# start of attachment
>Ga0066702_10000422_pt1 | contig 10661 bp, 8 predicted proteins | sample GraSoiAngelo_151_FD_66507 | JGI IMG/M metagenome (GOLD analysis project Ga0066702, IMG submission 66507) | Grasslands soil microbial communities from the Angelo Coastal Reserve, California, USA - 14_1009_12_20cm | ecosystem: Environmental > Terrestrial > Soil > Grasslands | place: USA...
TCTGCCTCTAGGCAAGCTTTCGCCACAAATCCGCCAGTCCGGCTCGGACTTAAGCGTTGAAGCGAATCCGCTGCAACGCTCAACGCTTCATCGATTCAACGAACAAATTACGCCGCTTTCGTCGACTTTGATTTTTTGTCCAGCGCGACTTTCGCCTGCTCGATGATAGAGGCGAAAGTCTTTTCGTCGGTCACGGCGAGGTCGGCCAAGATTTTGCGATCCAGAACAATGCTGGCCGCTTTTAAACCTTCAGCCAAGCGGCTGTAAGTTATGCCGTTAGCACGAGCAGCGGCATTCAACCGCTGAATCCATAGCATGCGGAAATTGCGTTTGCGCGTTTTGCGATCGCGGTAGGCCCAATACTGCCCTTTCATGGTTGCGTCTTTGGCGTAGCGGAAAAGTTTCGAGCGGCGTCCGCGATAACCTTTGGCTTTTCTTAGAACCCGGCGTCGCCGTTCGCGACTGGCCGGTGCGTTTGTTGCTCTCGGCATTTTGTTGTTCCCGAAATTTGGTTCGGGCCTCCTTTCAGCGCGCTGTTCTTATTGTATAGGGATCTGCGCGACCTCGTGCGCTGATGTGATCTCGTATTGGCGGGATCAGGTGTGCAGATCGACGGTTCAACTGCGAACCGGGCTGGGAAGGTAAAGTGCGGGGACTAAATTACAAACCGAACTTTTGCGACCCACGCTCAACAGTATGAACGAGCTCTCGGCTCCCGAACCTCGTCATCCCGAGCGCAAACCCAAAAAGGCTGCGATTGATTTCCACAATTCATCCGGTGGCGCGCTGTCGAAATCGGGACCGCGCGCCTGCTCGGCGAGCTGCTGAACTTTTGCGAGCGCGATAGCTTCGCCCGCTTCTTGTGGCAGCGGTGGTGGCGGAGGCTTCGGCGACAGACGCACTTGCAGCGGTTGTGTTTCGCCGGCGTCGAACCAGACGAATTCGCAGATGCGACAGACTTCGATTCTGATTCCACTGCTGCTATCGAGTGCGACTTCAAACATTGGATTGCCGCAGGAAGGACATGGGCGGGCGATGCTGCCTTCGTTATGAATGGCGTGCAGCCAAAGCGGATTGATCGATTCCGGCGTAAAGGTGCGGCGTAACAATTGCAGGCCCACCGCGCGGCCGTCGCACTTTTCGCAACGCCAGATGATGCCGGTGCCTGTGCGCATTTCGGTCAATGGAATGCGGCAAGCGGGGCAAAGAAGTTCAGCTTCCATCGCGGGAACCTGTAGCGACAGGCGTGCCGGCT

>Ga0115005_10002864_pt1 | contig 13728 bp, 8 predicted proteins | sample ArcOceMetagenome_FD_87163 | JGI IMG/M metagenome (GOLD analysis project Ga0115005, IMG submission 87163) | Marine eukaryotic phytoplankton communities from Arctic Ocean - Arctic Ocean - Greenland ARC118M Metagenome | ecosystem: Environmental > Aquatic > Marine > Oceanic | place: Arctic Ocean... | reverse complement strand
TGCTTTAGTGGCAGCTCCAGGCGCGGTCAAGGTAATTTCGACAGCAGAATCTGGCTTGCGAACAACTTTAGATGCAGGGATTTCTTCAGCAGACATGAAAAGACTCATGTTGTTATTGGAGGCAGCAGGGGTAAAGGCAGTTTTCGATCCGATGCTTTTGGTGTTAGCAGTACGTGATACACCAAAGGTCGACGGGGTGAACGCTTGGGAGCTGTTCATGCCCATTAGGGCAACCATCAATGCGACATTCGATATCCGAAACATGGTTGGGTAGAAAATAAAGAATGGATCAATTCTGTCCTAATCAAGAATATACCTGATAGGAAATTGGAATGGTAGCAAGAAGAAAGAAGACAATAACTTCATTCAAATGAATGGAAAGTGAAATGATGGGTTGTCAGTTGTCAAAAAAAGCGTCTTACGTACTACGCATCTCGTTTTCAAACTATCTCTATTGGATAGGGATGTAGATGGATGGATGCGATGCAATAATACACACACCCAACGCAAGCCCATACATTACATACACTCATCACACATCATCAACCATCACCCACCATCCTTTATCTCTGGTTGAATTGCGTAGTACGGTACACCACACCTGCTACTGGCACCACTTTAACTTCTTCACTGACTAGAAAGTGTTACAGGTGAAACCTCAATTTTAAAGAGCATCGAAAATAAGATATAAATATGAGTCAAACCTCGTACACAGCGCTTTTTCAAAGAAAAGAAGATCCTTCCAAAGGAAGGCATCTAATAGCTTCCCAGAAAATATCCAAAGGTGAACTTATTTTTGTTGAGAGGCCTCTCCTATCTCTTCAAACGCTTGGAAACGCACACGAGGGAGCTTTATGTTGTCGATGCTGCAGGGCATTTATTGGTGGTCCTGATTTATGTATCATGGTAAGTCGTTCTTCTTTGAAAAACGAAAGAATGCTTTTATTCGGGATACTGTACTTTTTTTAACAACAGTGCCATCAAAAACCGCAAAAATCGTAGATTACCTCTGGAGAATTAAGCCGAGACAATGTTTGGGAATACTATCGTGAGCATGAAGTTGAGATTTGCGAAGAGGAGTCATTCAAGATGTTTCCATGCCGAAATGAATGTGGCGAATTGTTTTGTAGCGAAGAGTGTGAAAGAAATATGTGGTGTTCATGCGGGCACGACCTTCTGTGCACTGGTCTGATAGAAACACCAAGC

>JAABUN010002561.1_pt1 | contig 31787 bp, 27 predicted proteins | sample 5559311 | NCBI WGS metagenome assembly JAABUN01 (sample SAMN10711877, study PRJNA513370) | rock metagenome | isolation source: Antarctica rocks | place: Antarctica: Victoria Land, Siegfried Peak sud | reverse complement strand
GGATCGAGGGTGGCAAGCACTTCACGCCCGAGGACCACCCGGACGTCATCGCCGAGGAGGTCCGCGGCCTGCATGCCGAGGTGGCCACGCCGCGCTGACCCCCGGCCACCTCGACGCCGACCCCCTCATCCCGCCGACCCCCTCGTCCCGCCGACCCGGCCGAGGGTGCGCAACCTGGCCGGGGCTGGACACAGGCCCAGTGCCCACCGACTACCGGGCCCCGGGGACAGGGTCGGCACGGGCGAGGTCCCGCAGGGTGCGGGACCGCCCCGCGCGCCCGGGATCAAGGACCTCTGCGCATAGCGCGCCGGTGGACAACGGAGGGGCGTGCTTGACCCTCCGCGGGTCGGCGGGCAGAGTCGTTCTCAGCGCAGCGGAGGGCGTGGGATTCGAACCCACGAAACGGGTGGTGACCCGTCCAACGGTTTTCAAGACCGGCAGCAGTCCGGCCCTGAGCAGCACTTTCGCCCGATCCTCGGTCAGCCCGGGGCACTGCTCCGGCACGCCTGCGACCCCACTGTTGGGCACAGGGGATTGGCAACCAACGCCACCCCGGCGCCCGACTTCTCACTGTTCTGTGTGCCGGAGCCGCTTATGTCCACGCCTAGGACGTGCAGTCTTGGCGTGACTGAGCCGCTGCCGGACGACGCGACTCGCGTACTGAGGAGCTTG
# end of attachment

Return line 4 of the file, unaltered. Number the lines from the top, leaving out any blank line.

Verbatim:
TGCTTTAGTGGCAGCTCCAGGCGCGGTCAAGGTAATTTCGACAGCAGAATCTGGCTTGCGAACAACTTTAGATGCAGGGATTTCTTCAGCAGACATGAAAAGACTCATGTTGTTATTGGAGGCAGCAGGGGTAAAGGCAGTTTTCGATCCGATGCTTTTGGTGTTAGCAGTACGTGATACACCAAAGGTCGACGGGGTGAACGCTTGGGAGCTGTTCATGCCCATTAGGGCAACCATCAATGCGACATTCGATATCCGAAACATGGTTGGGTAGAAAATAAAGAATGGATCAATTCTGTCCTAATCAAGAATATACCTGATAGGAAATTGGAATGGTAGCAAGAAGAAAGAAGACAATAACTTCATTCAAATGAATGGAAAGTGAAATGATGGGTTGTCAGTTGTCAAAAAAAGCGTCTTACGTACTACGCATCTCGTTTTCAAACTATCTCTATTGGATAGGGATGTAGATGGATGGATGCGATGCAATAATACACACACCCAACGCAAGCCCATACATTACATACACTCATCACACATCATCAACCATCACCCACCATCCTTTATCTCTGGTTGAATTGCGTAGTACGGTACACCACACCTGCTACTGGCACCACTTTAACTTCTTCACTGACTAGAAAGTGTTACAGGTGAAACCTCAATTTTAAAGAGCATCGAAAATAAGATATAAATATGAGTCAAACCTCGTACACAGCGCTTTTTCAAAGAAAAGAAGATCCTTCCAAAGGAAGGCATCTAATAGCTTCCCAGAAAATATCCAAAGGTGAACTTATTTTTGTTGAGAGGCCTCTCCTATCTCTTCAAACGCTTGGAAACGCACACGAGGGAGCTTTATGTTGTCGATGCTGCAGGGCATTTATTGGTGGTCCTGATTTATGTATCATGGTAAGTCGTTCTTCTTTGAAAAACGAAAGAATGCTTTTATTCGGGATACTGTACTTTTTTTAACAACAGTGCCATCAAAAACCGCAAAAATCGTAGATTACCTCTGGAGAATTAAGCCGAGACAATGTTTGGGAATACTATCGTGAGCATGAAGTTGAGATTTGCGAAGAGGAGTCATTCAAGATGTTTCCATGCCGAAATGAATGTGGCGAATTGTTTTGTAGCGAAGAGTGTGAAAGAAATATGTGGTGTTCATGCGGGCACGACCTTCTGTGCACTGGTCTGATAGAAACACCAAGC